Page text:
MILAN -- Fiat Chrysler Automobiles is looking to spin off supplier Magneti Marelli to its shareholders via a Milan listing that will not raise money by selling new shares, four sources familiar with the matter said.
Under the deal, which is aimed at giving Magneti Marelli more flexibility -- including the ability to raise money in the future -- FCA investors will get shares in the supplier in proportion to their existing FCA holding, the sources said.
Advisers initially looked at a possible initial public offering for the 99-year old parts maker to raise cash to cut FCA’s debt, but the Agnelli family -- FCA’s main shareholder -- were put off by low industry valuations and did not want their stake in Magneti Marelli to be diluted, three of the sources said.
“At this stage, it’s not worth going down the IPO route,” one of them said. “Other than trimming FCA’s debt, a listing will not bring any immediate benefit to FCA investors.”
The move could be announced by FCA CEO Sergio Marchionne, who carved out and listed luxury sports-car maker Ferrari in 2015, when he unveils his new strategy plan on June 1, the sources said.
Goldman Sachs and JPMorgan have been appointed to spin off Magneti Marelli alongside law firms Sullivan & Cromwell in the U.S. and Legance in Italy, the sources said.
The business, which sits within FCA’s components unit alongside robotics specialist Comau and castings firm Teksid, could be worth between 3.6 and 5 billion euros ($4.4 billion to 6.2 billion), analysts say.
But it would likely trade at a discount to peers including Germany’s Hella and French supplier Faurecia and Valeo, they said.
The Agnellis own 29 percent of FCA through their holding vehicle, Exor.
FCA, Goldman Sachs, JPMorgan and Legance declined to comment, while Sullivan & Cromwell was not immediately available for comment.
FCA said on Feb. 28 its board would review a possible spinoff of Magneti Marelli in the second quarter, after Marchionne said he wanted to “purify” FCA’s portfolio.
The sources said the automaker had so far held back from sounding out possible bidders for the unit as it didn’t want any distractions to the planned de-merger this year.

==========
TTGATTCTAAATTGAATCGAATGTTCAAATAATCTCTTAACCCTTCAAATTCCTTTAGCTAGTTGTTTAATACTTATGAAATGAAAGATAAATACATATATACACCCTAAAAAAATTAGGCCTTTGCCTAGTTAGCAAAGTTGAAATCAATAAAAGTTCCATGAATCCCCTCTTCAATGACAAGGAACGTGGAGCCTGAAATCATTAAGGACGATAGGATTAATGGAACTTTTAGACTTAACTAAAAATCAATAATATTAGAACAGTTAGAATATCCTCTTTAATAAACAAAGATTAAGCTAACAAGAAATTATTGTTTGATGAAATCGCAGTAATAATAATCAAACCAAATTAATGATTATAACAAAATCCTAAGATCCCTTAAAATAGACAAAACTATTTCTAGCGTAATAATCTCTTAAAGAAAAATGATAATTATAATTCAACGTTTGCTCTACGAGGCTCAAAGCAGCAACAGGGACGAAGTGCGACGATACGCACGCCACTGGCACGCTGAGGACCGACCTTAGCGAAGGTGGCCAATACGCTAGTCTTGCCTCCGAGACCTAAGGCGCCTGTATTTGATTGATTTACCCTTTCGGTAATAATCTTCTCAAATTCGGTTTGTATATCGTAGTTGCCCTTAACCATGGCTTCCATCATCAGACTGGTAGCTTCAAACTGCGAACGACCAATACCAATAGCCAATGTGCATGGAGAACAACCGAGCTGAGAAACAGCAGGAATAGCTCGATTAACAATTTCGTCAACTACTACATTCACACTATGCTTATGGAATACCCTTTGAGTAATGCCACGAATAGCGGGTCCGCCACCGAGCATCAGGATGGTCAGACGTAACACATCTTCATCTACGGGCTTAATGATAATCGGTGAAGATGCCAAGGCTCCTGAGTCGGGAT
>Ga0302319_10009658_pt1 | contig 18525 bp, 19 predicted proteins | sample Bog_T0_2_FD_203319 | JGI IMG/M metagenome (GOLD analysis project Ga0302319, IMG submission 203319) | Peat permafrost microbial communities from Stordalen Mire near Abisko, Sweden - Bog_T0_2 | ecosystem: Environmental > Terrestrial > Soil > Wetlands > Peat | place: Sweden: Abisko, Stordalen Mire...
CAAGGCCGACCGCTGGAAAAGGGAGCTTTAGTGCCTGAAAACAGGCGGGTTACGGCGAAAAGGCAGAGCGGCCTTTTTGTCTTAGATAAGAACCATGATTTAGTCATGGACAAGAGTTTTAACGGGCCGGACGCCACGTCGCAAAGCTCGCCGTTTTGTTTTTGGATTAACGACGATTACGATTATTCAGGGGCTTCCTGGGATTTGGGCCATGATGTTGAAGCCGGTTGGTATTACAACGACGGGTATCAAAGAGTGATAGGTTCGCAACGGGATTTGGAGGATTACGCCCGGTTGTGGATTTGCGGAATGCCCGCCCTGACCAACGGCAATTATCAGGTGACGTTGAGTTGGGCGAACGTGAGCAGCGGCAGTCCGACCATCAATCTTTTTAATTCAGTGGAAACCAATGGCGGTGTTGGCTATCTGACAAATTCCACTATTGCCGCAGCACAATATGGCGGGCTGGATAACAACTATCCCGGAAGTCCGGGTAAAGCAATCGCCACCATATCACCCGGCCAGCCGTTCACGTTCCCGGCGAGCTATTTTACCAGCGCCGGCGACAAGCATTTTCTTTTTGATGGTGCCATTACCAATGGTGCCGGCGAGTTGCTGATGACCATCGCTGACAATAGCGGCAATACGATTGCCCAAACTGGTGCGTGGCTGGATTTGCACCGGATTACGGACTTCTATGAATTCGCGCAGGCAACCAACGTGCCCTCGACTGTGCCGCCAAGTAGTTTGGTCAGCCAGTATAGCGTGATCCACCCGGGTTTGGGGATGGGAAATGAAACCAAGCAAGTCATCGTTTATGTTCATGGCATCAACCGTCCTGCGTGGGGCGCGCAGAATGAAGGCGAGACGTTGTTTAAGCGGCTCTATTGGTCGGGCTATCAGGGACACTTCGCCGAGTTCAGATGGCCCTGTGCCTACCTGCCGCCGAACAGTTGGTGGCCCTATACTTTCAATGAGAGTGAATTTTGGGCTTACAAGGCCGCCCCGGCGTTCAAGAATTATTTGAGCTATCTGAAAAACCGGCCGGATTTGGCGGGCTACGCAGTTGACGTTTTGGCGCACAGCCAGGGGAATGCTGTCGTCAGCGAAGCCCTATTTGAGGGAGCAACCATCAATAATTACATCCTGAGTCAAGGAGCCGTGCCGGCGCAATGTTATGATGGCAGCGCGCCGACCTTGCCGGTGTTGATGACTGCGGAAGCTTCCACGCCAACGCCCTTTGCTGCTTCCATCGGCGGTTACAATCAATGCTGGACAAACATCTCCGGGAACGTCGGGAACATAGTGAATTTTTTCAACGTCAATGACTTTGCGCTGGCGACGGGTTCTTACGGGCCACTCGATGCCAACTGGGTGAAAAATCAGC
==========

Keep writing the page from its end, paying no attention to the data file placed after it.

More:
But the spinoff may face some hurdles, as some investment funds that hold FCA stock may not want to hold onto Magneti Marelli shares, one of the sources said.
This source said some funds may be restricted by investment guidelines allowing them to invest only in global players such as FCA, and not in a medium-sized Italian supplier.
After the spinoff, FCA will focus on finding a new owner for Comau, but it wants to keep full control of Teksid, the sources said.
Magneti Marelli, which employs around 43,000 people and operates in 19 countries, is a diversified components supplier specialized in lighting, powertrain and electronics.
It had revenue of around 8.7 billion euros in 2017, according to analysts, and adjusted core earnings of around 840 million euros.
Magneti Marelli has often been touted as a takeover target and FCA has fielded interest from various rivals and private equity firms over the years.
South Korea’s Samsung Electronics made a bid approach in 2016 but negotiations fell through as it was only interested in parts of the components maker, sources have said.
FCA has yet to appoint advisers on Comau, which has 15 manufacturing plants and 35 operational centers around the world and has already drawn interest from Chinese and Asian buyers, one of the sources said. The source pointed to the sale of German robotics maker Kuka to China’s Midea in 2016.
Reuters reported that Shanghai Electric, Sinomach and Shanghai Institute of Mechanical and Electrical Engineering were among Chinese firms eyeing bids for Comau in 2016.